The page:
Copyright is the legal right to determine how a work may be used, and is held by the person or persons who created the work.
Virtually all material used in teaching and research is protected by copyright. This includes copies from books or journals, images, sketches, photographs, music, films, sheet music, as well as material produced by staff or students. Copyright applies irrespective of medium, i.e. irrespective of whether the material is printed, obtained from the Internet, or in another format.
Copyright consists of two components: financial and intellectual rights. Financial rights, which may be contractually transferred, include the exclusive right to reproduce a work and make it available to the public. Intellectual rights mean that the creator has to be acknowledged when a work is produced or made available to the public. The creator also has the right to object to changes to the work.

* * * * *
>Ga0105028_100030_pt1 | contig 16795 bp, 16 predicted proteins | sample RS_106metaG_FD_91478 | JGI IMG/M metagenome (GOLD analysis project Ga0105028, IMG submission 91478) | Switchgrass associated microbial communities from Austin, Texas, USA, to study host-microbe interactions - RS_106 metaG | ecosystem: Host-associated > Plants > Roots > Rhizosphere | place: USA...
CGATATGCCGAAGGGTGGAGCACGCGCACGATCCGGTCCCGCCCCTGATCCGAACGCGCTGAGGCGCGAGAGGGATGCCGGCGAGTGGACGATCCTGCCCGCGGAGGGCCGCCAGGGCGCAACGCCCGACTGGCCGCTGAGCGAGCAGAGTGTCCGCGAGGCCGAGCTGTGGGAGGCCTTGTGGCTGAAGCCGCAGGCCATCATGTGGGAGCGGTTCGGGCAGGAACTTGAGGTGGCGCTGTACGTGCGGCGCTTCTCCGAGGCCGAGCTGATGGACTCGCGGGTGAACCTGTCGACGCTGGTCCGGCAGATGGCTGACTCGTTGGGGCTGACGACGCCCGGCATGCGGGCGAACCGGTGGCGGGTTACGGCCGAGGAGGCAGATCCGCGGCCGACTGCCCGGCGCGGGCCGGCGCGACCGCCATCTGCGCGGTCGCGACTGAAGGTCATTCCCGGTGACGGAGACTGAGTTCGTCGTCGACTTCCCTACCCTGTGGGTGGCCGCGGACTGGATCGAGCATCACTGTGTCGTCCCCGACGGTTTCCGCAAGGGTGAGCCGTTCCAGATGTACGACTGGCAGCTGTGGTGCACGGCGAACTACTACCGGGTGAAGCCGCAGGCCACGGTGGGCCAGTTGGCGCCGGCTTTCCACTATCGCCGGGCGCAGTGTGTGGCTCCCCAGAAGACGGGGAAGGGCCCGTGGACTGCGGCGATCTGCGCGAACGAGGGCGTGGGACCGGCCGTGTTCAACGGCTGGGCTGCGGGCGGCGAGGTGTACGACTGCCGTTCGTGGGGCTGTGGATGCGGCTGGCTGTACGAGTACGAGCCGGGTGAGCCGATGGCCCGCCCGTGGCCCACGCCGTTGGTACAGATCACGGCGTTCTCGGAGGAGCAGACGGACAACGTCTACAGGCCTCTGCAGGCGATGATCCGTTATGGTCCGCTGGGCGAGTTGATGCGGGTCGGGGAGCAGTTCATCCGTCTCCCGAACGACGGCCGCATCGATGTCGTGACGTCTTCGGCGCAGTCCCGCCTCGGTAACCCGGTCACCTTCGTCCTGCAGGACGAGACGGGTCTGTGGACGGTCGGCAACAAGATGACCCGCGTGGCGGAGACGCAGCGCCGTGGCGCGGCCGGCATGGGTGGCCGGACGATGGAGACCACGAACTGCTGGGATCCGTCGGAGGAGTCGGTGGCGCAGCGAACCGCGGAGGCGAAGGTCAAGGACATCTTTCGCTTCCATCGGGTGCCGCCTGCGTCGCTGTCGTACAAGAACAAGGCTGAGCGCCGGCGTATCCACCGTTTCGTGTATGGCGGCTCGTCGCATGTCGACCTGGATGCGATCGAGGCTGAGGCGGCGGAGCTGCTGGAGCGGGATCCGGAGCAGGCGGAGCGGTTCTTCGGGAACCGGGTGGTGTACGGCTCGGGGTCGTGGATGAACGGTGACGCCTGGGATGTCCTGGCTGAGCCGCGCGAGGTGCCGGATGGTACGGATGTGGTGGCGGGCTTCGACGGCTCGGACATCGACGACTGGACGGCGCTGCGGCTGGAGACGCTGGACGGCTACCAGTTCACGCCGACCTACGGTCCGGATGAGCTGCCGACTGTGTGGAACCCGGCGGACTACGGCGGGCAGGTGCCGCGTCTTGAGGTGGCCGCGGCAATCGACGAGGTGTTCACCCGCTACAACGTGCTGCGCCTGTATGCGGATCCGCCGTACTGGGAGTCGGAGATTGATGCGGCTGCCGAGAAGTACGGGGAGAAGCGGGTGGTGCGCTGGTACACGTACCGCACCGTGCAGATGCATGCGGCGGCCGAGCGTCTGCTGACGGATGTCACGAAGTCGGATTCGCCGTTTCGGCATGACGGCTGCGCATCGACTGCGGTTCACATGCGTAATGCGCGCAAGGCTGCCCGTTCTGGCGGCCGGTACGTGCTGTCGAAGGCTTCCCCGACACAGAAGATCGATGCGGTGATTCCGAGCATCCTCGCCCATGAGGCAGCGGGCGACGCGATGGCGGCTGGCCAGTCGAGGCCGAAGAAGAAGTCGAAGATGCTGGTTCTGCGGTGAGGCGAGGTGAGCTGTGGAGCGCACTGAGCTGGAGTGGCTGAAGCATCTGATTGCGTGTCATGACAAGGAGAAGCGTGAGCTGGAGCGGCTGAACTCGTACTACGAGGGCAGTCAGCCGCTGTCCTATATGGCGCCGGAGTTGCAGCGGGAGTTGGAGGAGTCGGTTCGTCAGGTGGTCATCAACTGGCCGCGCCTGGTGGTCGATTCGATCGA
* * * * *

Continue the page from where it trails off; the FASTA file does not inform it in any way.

Copyright results automatically when a work is created and no registration is necessary. Usually the protection lasts the lifetime of the creator + 70 years, but copyright differs between texts, images, music, and film material.
Certain public documents, statutes, and decisions made by public institutions are not protected by copyright. It is also possible to copy limited parts of a copyrighted work for personal use.
Using copyrighted material
Proper citation and referencing, as well as awareness of possible exceptions, licence agreements and freely available resources enable us to handle material produced by others or ourselves correctly. As copyright holder, you are also able to stipulate how your material may be used by others through licences such as Creative Commons.